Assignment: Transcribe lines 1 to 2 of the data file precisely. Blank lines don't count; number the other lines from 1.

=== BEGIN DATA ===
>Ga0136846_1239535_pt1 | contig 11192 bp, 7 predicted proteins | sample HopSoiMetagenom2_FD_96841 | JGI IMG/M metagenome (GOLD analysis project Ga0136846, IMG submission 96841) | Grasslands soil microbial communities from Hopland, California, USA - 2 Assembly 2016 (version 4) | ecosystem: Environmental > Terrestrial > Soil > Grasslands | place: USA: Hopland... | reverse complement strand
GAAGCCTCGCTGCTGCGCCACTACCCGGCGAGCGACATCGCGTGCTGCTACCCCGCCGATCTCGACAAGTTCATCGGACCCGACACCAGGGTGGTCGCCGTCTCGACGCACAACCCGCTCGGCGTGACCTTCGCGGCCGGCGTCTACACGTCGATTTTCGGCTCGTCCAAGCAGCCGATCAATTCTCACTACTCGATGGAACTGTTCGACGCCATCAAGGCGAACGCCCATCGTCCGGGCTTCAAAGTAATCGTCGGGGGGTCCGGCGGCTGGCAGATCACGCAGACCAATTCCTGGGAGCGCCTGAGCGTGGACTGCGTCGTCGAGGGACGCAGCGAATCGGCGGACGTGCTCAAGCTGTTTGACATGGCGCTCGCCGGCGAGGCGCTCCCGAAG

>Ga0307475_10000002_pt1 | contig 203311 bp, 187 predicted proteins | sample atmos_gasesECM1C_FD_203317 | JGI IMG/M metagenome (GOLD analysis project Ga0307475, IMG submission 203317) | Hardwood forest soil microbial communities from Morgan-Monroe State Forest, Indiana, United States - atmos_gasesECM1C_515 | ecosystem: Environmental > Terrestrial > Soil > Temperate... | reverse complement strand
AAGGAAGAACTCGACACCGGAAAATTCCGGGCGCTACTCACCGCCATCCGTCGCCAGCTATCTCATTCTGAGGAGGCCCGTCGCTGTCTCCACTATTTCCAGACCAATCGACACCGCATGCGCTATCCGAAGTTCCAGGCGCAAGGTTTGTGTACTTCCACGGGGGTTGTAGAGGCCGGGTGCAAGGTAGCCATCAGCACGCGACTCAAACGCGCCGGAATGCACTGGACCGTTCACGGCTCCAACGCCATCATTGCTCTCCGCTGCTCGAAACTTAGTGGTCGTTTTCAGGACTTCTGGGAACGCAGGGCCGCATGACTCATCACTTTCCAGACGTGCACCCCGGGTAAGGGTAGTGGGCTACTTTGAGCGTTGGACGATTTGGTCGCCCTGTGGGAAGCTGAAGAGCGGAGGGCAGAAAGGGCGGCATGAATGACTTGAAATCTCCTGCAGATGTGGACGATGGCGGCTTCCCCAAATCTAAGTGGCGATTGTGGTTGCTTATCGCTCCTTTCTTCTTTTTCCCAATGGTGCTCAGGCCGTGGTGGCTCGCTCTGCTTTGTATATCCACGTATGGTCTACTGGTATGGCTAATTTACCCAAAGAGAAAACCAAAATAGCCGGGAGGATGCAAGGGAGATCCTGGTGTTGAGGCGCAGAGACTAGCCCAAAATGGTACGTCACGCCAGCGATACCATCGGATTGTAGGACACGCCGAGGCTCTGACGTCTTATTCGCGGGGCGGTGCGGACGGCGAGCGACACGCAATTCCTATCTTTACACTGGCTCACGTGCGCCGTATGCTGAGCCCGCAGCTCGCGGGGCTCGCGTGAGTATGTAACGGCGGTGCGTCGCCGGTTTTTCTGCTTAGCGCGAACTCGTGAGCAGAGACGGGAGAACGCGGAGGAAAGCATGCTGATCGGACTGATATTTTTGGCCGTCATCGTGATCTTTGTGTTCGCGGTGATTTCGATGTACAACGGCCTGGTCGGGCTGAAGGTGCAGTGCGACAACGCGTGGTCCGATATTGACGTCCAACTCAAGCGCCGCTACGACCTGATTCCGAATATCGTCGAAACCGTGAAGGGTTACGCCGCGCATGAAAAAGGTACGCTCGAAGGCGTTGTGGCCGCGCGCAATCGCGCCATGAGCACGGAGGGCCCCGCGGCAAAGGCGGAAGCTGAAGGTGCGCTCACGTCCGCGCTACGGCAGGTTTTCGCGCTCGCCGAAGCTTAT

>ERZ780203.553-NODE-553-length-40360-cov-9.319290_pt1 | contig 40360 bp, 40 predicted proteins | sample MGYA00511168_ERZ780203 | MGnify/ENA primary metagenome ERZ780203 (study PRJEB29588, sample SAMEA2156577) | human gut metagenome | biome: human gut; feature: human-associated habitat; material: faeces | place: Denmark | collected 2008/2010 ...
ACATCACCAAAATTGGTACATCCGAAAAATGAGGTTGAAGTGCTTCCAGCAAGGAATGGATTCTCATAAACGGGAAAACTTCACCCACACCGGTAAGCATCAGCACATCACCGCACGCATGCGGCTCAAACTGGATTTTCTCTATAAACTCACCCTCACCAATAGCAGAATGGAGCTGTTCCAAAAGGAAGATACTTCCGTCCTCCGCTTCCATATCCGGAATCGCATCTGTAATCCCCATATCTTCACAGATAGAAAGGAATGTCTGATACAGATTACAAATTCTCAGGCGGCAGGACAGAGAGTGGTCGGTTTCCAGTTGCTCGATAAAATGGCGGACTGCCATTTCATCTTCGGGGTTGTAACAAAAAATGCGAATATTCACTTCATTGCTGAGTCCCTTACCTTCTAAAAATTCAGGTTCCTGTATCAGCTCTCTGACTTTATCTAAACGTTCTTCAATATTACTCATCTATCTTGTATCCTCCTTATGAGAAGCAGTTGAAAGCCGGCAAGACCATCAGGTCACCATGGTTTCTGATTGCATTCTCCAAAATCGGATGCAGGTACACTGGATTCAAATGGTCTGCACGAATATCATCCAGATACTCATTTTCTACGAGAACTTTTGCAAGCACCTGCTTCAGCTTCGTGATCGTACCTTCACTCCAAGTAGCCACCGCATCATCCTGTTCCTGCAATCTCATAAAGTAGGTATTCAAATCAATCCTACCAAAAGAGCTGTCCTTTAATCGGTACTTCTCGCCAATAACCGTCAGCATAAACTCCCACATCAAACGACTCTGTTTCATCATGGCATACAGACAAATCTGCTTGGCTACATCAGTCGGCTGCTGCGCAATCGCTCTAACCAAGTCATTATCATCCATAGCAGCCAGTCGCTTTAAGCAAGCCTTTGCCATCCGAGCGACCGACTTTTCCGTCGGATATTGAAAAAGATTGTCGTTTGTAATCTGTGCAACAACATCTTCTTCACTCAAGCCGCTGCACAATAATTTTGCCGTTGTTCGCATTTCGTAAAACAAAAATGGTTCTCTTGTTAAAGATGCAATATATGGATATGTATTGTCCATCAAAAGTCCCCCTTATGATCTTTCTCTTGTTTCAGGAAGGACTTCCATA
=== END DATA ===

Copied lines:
>Ga0136846_1239535_pt1 | contig 11192 bp, 7 predicted proteins | sample HopSoiMetagenom2_FD_96841 | JGI IMG/M metagenome (GOLD analysis project Ga0136846, IMG submission 96841) | Grasslands soil microbial communities from Hopland, California, USA - 2 Assembly 2016 (version 4) | ecosystem: Environmental > Terrestrial > Soil > Grasslands | place: USA: Hopland... | reverse complement strand
GAAGCCTCGCTGCTGCGCCACTACCCGGCGAGCGACATCGCGTGCTGCTACCCCGCCGATCTCGACAAGTTCATCGGACCCGACACCAGGGTGGTCGCCGTCTCGACGCACAACCCGCTCGGCGTGACCTTCGCGGCCGGCGTCTACACGTCGATTTTCGGCTCGTCCAAGCAGCCGATCAATTCTCACTACTCGATGGAACTGTTCGACGCCATCAAGGCGAACGCCCATCGTCCGGGCTTCAAAGTAATCGTCGGGGGGTCCGGCGGCTGGCAGATCACGCAGACCAATTCCTGGGAGCGCCTGAGCGTGGACTGCGTCGTCGAGGGACGCAGCGAATCGGCGGACGTGCTCAAGCTGTTTGACATGGCGCTCGCCGGCGAGGCGCTCCCGAAG